The brief should define what effective means. What are the KPIs? Is this about memorable creative, award-winning marketing, and brand building? Market share or client acquisition? Smooth processes or happy internal stakeholders?

2. Establish ways of working

How does work get prioritised, scheduled, briefed, reviewed, signed off? Do you have different processes for different types of briefs or business units? How do they brief you and do they know the process and SLA’s? What about costs and timings? These must be part of the process with your external agencies, so should be part of your in-house ways of working. 

Briefing and Ways of Working aren’t the place to save time and/or money. It’s a false economy, doesn’t set you up for success, and means you’ll be going around the loop again in short order. Bearing in mind this is a cyclical, ongoing process, when reviewing your system, you won’t be comparing apples with apples, either.

3. Manage expectations

Now you know what needs to be done, you need to communicate when it will be done. This isn’t just a flick of a switch! The time and effort needed to set up and maintain an effective team shouldn’t be glossed over. Ideally it should be in line with other change projects in the business. What timings and language does the business normally work to? Mirroring those will give it the right level of gravitas and strategic priority.

4. Develop a roadmap

This gives the team a chance to perform and hit set goals. As Ainhoa Robles, global brand experience and service design lead at Reckitt, said in a recent article in The Drum “Working in-house widens your point of view. You get to understand the challenges and frustrations of the daily running of a brand and the markets it is facing. It expands the way you think and allows for more agility and flexibility.” It shows the business that there is a long-term plan and, in my experience, takes the sting out of the change. Share it, publicise it, refer to it. And make sure there are performance reviews factored in, just as you would with an external agency. Our advice would be that the first one should be around the 6 month mark.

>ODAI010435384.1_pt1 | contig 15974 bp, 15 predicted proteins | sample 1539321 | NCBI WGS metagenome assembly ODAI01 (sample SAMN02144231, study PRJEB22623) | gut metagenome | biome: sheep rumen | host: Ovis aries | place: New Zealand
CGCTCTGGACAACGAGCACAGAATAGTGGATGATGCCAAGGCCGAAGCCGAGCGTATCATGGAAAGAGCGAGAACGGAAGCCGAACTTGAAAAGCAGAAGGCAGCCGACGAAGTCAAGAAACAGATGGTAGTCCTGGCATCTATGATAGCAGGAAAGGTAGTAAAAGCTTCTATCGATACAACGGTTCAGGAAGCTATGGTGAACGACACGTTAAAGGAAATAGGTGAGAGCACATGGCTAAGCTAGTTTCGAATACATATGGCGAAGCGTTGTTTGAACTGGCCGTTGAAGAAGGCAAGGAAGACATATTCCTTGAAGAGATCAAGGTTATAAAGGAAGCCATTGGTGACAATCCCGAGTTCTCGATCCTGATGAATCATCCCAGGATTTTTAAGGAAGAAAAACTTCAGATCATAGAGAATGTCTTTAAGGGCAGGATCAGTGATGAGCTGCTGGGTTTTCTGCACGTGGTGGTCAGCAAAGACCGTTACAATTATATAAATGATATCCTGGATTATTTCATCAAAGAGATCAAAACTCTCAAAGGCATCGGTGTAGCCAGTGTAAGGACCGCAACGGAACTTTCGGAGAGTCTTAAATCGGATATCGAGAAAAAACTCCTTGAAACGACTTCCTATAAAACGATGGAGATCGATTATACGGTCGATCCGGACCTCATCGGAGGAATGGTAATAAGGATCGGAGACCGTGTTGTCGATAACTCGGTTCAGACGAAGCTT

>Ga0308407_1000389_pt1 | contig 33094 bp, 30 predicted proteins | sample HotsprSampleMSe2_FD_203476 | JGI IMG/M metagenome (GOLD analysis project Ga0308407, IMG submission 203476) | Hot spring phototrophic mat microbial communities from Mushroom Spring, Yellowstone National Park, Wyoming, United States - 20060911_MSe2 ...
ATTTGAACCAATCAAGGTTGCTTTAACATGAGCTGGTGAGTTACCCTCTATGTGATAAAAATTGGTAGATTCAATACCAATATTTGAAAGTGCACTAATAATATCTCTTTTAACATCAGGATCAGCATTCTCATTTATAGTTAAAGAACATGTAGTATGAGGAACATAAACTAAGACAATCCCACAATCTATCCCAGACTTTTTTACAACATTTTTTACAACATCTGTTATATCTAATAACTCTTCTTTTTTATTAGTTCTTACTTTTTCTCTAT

5. Get user buy in

With your vision and roadmap in place, it’s time to over communicate within the team, around the business and with the other agencies. Running workshops with your key internal clients to talk them through the vision and roadmap builds understanding and appreciation for what you are trying to achieve with the in-house agency. Develop a mantra or shorthand for the new model – it acts like an end line and comes in handy to summarise what you’re doing and why. The pressure is then on to bring that mantra to life and demonstrate it IRL!!

You’re now ready to launch! Make a big deal of it. When you onboarded your previous agency, how was that announced? This should be equivalent to that at least. As I said at the outset, if it’s worth doing, it’s worth doing brilliantly!

If you’re considering making the change to an in-house agency or optimising your existing one, get in touch with our in-house expert for an initial consultation on how best to approach it.

About The Author

AS #1

Alex Steele

Lead Consultant, Drive